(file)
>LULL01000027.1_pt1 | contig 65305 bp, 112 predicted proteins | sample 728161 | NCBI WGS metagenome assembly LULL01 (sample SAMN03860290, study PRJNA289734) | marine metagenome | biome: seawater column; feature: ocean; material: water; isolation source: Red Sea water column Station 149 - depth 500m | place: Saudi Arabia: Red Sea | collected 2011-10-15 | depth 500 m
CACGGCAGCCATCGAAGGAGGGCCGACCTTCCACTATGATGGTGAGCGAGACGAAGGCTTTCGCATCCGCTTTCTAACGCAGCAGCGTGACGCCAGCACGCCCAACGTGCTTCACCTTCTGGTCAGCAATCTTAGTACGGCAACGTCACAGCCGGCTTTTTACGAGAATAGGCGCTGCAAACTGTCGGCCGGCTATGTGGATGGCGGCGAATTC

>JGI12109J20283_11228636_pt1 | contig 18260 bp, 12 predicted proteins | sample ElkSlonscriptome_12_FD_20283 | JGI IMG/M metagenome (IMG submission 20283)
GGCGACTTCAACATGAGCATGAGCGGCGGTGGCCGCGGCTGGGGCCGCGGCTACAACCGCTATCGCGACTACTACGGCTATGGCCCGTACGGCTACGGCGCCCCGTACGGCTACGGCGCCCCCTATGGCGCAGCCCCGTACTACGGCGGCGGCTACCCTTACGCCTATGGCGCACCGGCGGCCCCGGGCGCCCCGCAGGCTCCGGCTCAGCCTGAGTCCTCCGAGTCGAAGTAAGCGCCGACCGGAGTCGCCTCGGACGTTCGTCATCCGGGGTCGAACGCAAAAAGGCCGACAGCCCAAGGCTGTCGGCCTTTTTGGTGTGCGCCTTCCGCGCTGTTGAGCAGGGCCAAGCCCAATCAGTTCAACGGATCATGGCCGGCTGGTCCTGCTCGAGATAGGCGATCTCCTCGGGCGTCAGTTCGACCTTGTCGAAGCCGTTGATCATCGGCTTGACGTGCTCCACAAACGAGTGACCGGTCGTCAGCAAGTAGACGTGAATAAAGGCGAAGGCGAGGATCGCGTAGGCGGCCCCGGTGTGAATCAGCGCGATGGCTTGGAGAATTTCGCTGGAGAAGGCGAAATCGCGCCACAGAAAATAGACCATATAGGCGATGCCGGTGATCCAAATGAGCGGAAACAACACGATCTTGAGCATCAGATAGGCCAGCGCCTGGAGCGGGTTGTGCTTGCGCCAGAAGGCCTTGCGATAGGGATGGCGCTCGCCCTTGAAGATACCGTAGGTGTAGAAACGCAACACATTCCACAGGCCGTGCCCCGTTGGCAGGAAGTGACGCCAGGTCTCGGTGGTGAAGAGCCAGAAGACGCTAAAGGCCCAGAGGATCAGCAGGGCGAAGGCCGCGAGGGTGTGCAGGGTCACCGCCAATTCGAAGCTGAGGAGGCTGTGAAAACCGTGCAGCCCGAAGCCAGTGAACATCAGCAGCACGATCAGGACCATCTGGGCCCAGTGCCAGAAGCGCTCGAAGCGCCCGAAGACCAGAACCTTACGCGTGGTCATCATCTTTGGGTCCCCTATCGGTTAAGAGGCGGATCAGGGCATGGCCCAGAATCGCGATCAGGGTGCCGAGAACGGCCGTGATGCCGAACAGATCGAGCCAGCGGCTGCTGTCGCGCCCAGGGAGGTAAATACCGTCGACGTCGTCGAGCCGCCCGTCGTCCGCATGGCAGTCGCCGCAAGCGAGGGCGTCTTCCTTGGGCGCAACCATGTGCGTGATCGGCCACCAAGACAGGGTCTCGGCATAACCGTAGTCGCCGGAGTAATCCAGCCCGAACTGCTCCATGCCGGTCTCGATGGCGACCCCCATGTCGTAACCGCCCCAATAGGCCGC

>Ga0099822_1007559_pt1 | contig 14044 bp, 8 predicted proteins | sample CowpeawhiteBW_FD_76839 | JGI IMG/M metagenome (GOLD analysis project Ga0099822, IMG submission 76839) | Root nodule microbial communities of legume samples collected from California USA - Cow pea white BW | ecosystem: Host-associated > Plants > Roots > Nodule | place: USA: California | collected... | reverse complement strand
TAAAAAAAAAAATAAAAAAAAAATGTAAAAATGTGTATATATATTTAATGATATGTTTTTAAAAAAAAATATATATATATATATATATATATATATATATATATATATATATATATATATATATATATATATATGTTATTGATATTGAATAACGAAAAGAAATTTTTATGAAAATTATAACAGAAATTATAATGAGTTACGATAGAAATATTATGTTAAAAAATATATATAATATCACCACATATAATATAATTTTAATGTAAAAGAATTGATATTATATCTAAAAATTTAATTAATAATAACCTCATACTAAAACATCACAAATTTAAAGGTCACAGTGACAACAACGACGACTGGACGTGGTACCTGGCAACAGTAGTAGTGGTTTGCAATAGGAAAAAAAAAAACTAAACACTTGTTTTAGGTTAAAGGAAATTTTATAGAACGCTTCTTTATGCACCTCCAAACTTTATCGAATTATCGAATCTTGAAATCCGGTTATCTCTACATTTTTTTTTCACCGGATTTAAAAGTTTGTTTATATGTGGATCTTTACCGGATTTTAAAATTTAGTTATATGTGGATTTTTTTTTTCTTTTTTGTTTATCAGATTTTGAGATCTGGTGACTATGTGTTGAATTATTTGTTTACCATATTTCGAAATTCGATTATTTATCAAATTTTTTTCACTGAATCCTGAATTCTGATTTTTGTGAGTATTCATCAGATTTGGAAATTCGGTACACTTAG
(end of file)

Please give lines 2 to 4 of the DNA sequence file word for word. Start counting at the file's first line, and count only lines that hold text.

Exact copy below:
CACGGCAGCCATCGAAGGAGGGCCGACCTTCCACTATGATGGTGAGCGAGACGAAGGCTTTCGCATCCGCTTTCTAACGCAGCAGCGTGACGCCAGCACGCCCAACGTGCTTCACCTTCTGGTCAGCAATCTTAGTACGGCAACGTCACAGCCGGCTTTTTACGAGAATAGGCGCTGCAAACTGTCGGCCGGCTATGTGGATGGCGGCGAATTC

>JGI12109J20283_11228636_pt1 | contig 18260 bp, 12 predicted proteins | sample ElkSlonscriptome_12_FD_20283 | JGI IMG/M metagenome (IMG submission 20283)
GGCGACTTCAACATGAGCATGAGCGGCGGTGGCCGCGGCTGGGGCCGCGGCTACAACCGCTATCGCGACTACTACGGCTATGGCCCGTACGGCTACGGCGCCCCGTACGGCTACGGCGCCCCCTATGGCGCAGCCCCGTACTACGGCGGCGGCTACCCTTACGCCTATGGCGCACCGGCGGCCCCGGGCGCCCCGCAGGCTCCGGCTCAGCCTGAGTCCTCCGAGTCGAAGTAAGCGCCGACCGGAGTCGCCTCGGACGTTCGTCATCCGGGGTCGAACGCAAAAAGGCCGACAGCCCAAGGCTGTCGGCCTTTTTGGTGTGCGCCTTCCGCGCTGTTGAGCAGGGCCAAGCCCAATCAGTTCAACGGATCATGGCCGGCTGGTCCTGCTCGAGATAGGCGATCTCCTCGGGCGTCAGTTCGACCTTGTCGAAGCCGTTGATCATCGGCTTGACGTGCTCCACAAACGAGTGACCGGTCGTCAGCAAGTAGACGTGAATAAAGGCGAAGGCGAGGATCGCGTAGGCGGCCCCGGTGTGAATCAGCGCGATGGCTTGGAGAATTTCGCTGGAGAAGGCGAAATCGCGCCACAGAAAATAGACCATATAGGCGATGCCGGTGATCCAAATGAGCGGAAACAACACGATCTTGAGCATCAGATAGGCCAGCGCCTGGAGCGGGTTGTGCTTGCGCCAGAAGGCCTTGCGATAGGGATGGCGCTCGCCCTTGAAGATACCGTAGGTGTAGAAACGCAACACATTCCACAGGCCGTGCCCCGTTGGCAGGAAGTGACGCCAGGTCTCGGTGGTGAAGAGCCAGAAGACGCTAAAGGCCCAGAGGATCAGCAGGGCGAAGGCCGCGAGGGTGTGCAGGGTCACCGCCAATTCGAAGCTGAGGAGGCTGTGAAAACCGTGCAGCCCGAAGCCAGTGAACATCAGCAGCACGATCAGGACCATCTGGGCCCAGTGCCAGAAGCGCTCGAAGCGCCCGAAGACCAGAACCTTACGCGTGGTCATCATCTTTGGGTCCCCTATCGGTTAAGAGGCGGATCAGGGCATGGCCCAGAATCGCGATCAGGGTGCCGAGAACGGCCGTGATGCCGAACAGATCGAGCCAGCGGCTGCTGTCGCGCCCAGGGAGGTAAATACCGTCGACGTCGTCGAGCCGCCCGTCGTCCGCATGGCAGTCGCCGCAAGCGAGGGCGTCTTCCTTGGGCGCAACCATGTGCGTGATCGGCCACCAAGACAGGGTCTCGGCATAACCGTAGTCGCCGGAGTAATCCAGCCCGAACTGCTCCATGCCGGTCTCGATGGCGACCCCCATGTCGTAACCGCCCCAATAGGCCGC